Detecting COVID-19 fake news on Twitter: Followers, emotions, relationships, and uncertainty

Ming Ming CHIU, Alex MORAKHOVSKI, David EBERT, Audrey REINERT, Luke S. SNYDER

Research output: Contribution to journalArticlespeer-review

2 Citations (Scopus)

Abstract

Fake news about coronavirus disease 2019 (COVID-19) can discourage people from taking preventive measures (masks, social distancing), thereby increasing infections and deaths; thus, this study tests whether attributes of users or COVID-19 tweets can distinguish tweets of true news versus fake news. We analyzed 4,165 spell-checked English tweets with a link to 1 of 20 matched COVID-19 news stories (10 true and 10 fake), across the world during 1 year, via computational linguistics and advanced statistics. Tweets with common words, negative emotional valence, higher arousal, greater dominance, first person singular pronouns, third person pronouns or by users with more followers were more likely to be true news tweets. By contrast, tweets with second person pronouns, bald starts, or hedges were more likely to be fake news tweets. Accuracy (F1 score) was 95%. While some tweet attributes for detecting fake news might be universal (pronouns, politeness, followers), others might be topic specific (common words, emotions, hedges). Copyright © 2023 SAGE Publication.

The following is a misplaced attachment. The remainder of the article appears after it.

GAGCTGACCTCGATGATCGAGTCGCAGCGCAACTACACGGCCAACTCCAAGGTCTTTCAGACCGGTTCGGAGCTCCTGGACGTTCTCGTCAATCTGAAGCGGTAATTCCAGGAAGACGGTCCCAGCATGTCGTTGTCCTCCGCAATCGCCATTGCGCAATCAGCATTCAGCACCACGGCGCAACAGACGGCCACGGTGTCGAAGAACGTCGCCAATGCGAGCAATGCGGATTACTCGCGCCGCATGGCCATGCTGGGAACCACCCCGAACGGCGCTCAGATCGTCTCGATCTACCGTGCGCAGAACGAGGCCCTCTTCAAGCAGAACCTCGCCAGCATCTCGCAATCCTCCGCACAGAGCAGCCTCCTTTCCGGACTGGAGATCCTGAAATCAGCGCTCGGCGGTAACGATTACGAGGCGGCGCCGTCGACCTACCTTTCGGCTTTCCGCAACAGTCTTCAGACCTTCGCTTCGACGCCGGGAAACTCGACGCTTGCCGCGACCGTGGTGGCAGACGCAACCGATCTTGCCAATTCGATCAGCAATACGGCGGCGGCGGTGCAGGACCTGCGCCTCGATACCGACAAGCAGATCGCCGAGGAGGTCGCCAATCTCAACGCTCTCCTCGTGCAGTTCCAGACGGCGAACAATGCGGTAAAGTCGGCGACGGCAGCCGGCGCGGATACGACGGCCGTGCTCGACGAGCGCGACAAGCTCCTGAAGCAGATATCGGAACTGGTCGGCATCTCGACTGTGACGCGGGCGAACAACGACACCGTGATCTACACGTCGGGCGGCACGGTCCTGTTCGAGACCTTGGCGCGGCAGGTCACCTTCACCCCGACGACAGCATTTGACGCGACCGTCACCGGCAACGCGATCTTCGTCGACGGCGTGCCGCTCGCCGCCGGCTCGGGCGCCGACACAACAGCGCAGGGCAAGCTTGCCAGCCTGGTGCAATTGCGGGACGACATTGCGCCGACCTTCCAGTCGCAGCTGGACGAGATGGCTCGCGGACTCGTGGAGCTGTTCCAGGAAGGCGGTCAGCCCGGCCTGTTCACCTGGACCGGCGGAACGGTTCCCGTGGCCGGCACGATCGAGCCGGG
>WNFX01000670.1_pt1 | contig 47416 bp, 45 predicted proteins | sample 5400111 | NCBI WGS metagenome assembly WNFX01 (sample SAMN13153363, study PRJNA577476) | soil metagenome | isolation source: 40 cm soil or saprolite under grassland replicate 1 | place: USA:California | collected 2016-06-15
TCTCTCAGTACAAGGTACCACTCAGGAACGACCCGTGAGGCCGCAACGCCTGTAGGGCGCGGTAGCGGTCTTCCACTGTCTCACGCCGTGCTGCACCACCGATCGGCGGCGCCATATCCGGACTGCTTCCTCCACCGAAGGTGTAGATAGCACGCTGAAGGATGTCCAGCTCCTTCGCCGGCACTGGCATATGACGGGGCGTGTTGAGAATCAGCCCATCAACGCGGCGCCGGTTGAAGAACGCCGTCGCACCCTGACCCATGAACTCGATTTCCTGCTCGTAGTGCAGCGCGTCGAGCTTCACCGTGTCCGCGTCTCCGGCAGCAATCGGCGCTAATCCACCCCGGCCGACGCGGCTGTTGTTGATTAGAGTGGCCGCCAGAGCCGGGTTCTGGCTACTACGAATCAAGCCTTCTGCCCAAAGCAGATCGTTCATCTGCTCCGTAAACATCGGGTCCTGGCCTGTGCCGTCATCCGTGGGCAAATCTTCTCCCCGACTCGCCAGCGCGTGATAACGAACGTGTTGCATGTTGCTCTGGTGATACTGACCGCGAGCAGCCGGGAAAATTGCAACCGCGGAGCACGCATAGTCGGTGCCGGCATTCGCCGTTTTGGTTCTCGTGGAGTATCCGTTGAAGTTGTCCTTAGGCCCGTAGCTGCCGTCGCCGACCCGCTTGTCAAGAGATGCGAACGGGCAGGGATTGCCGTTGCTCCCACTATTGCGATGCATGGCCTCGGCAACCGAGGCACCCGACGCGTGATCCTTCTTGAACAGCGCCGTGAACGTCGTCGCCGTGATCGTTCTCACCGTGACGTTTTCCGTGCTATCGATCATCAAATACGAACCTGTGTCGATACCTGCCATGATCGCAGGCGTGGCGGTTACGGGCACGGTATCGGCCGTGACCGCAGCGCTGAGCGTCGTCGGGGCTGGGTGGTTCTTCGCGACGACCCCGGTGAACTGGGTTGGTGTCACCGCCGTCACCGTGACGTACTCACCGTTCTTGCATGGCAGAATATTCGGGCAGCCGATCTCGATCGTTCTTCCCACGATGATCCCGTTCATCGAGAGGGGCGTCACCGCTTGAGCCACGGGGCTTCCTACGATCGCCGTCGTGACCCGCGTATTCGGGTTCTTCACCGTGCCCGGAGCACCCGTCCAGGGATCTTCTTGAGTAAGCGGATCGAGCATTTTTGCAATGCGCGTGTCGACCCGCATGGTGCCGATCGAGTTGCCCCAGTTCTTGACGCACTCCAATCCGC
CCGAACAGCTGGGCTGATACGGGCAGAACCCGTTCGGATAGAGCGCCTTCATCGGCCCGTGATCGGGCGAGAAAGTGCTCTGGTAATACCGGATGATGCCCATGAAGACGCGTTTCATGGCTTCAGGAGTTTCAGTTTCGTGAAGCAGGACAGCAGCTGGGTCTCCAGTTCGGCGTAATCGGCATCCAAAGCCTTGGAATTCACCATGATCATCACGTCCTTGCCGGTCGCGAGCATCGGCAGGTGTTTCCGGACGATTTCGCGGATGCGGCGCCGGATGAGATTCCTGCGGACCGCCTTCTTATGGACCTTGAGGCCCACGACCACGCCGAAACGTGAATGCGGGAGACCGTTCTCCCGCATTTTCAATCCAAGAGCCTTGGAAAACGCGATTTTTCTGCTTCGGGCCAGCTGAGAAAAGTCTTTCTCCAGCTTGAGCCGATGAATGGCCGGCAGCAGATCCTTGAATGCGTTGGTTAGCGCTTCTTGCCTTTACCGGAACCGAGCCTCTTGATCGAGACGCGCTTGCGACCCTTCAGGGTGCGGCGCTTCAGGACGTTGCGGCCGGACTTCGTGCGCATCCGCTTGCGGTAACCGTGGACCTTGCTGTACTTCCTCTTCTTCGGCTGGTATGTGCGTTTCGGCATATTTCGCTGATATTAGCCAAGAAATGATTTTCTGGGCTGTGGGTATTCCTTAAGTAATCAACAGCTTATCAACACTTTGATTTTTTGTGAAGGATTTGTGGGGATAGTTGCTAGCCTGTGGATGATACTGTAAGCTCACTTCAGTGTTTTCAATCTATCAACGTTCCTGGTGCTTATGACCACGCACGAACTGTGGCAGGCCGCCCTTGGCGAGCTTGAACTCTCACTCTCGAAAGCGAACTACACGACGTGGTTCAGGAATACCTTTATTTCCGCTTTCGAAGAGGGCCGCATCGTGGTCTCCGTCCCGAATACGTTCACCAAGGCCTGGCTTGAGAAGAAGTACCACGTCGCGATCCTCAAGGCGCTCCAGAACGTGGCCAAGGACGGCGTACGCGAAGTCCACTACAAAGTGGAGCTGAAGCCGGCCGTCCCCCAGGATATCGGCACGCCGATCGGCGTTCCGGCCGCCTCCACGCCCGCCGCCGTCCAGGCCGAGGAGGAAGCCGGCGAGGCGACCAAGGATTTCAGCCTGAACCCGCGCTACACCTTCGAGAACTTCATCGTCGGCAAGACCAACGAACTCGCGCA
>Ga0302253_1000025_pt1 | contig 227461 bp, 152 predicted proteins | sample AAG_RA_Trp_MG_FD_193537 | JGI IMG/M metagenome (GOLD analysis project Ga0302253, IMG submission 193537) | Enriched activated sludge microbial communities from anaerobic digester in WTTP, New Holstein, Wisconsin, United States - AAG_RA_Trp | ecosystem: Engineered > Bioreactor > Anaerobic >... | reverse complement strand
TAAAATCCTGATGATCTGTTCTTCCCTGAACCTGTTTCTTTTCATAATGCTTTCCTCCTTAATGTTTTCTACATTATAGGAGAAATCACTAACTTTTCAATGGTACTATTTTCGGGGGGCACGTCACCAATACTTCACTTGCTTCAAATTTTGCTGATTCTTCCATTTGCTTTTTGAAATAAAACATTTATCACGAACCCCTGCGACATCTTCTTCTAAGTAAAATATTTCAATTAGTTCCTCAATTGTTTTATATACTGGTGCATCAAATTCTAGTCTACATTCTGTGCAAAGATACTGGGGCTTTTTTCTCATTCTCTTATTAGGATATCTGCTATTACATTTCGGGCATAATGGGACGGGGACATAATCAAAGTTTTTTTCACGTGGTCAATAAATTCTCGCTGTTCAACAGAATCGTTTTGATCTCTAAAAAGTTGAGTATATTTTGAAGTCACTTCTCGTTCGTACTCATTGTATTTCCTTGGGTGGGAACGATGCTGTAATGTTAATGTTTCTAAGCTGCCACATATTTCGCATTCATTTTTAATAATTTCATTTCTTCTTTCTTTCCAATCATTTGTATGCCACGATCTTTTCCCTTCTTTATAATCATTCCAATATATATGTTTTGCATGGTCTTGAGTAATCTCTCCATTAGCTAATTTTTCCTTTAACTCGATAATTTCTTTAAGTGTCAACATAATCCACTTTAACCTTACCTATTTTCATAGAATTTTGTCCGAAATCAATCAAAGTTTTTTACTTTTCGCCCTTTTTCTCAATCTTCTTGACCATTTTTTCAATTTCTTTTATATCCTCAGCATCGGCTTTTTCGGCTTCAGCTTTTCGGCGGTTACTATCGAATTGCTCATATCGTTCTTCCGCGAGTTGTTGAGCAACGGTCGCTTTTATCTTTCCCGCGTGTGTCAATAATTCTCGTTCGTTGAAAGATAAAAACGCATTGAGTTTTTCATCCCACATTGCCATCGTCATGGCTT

Original languageEnglish
JournalAmerican Behavioral Scientist
Early online dateMay 2023
DOIs
Publication statusE-pub ahead of print - May 2023

Citation

Chiu, M. M., Morakhovski, A., Ebert, D., Reinert, A., & Snyder, L. S. (2023). Detecting COVID-19 fake news on Twitter: Followers, emotions, relationships, and uncertainty. American Behavioral Scientist. Advance online publication. https://doi.org/10.1177/00027642231174329

Keywords

  • Deception
  • Writing
  • Politeness
  • Social media
  • Hedge

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